An A Plus Quality Lock With an F Minus Installation Technical Documentation Issue!
Bought the subject Prestige Series lockset today to replace one that (rare for a Baldwin) had failed due a broken latch activation mechanism. We have been using the solid brass Baldwins over the cheaper brass plated Schlage and Kwiksets for many years because of their quality solid feel, and because the finish will never wear off.
All went well with the install (I have removed/replaced/repaired/installed many locksets over my 61 years) until I went to finish up the job by putting the knobs on
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the shafts. To quote the instructions - "Place lever or knob on assembly and tighten setscrew to secure. Repeat for the knob or lever on the other side". These words were accompanied by the usual picture of an allen screw being rotated to tighten it on the knob shaft with the (supplied) allen wrench..
Easy enough, right? Just like every other knob with an allen headed set screw you have ever worked on in your life, right? WRONG!!!!!
At first i noticed that there were no set screws in the knobs, and there were certainly none in the bag of hardware that came in the box. I assumed that for some reason this lockset somehow was shipped without the setscrews being installed in the knobs (in over fifty years of working on radio and electronic equipment, and door knobs as well (including all our previous Baldwins), I have never seen a knob that was sold without the setscrew already installed in it. So I totally took apart the already installed lockset, packed it up and headed back to our local Home Depot to get a replacement lockset on exchange.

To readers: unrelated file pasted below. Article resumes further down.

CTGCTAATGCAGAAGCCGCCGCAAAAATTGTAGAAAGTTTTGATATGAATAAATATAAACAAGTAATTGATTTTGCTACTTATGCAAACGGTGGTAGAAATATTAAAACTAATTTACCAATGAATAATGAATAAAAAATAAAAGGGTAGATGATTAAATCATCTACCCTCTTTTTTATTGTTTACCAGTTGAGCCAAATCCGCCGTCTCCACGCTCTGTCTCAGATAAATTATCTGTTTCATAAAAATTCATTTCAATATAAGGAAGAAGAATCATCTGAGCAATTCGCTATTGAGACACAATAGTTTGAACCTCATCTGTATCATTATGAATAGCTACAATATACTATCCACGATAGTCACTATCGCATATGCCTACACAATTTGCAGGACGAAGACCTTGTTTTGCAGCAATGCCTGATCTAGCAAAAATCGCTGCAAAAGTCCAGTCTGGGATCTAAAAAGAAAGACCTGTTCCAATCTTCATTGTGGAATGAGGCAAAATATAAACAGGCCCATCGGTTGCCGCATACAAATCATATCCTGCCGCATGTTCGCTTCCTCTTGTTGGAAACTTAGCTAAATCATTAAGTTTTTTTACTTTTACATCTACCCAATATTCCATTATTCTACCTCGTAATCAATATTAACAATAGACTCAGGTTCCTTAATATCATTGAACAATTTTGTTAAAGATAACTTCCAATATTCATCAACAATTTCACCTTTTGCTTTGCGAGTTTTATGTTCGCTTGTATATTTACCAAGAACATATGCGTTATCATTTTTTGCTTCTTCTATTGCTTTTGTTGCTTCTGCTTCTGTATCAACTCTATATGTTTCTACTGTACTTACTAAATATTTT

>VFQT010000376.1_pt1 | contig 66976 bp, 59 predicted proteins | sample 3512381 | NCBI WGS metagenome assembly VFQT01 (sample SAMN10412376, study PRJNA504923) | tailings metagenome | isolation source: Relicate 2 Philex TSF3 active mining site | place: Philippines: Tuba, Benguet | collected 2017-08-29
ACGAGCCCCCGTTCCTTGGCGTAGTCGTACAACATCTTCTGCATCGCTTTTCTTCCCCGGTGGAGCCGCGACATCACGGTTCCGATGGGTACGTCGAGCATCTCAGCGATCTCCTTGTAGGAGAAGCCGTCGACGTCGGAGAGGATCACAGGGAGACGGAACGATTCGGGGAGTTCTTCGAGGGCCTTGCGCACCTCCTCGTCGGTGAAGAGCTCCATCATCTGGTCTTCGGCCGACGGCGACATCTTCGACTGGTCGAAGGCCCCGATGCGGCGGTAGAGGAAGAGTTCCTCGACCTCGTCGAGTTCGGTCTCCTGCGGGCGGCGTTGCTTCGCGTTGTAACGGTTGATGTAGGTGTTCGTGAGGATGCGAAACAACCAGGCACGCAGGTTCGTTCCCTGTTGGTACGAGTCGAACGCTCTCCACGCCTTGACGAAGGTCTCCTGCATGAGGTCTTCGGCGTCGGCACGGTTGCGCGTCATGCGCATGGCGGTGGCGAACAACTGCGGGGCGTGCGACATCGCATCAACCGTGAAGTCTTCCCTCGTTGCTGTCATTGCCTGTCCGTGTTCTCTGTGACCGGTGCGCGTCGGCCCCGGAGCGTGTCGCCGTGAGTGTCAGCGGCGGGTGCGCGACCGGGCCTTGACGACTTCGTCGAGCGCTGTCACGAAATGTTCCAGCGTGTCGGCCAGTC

However (after getting drenched in the pouring rain we had today on the way over to the store) it turned out all of the remaining locksets in stock also appeared to be missing their knob setscrews, Furthermore, upon close inspection of the knobs, their setscrew holes were not threaded! What the heck? Finally, after puzzling over this enigma with the guy at the service desk for about twenty minutes, we figured out that the set screws were indeed there - they were screwed flush into the shafts that the knobs attach to. After nearly breaking the little allen wrench trying to remove the screws by doing the usual lefty-loosely counterclockwise rotation, and puzzling as to why they were in the shafts on the first place,we figured out that the setscrews were REVERSE THREADED, and had to be turned CLOCKWISE to come up out of the shaft. The way the design works (which is totally counter-intuitive to anyone who has ever put a knob on a shaft before) is that the knob is placed on the shaft so the setscrew hole lines up over the flush setscrew in the shaft, and then the setscrew is then raised up into the hole of the knob to secure it from rotating on the shaft. There apparently is a taper to the hole in the knob so the setscrew "tops out" (as opposed to bottoms out) as it is raised up into the hole which keeps the knob tightly secured, and prevents losing the setscrew by backing it all the way out of the knob.
An effective, and elegant design - but it is so counter-intuitive and literally 180 out from a conventional knob and setscrew design it needs to be thoroughly explained in the installation instructions. I wasted a whole lot of time figuring something that normally is very simple out. Who has ever previously put the setscrew in the shaft vs. the knob, and then to further frustrate the purchaser, used a reverse-threaded setscrew that has to be turned CLOCKWISE to remove it from the shaft? Arrgh! I would not be surprised that there have been many others having the same problems I did. I recommended that the hardware manager at the local Home Depot make up a little "heads up" info sheet and attach them to the product boxes to make up for the woefully inadequate instructions supplied by Baldwin. Baldwin should be revising their instruction sheets and doing something similar for those products with this design already shipped.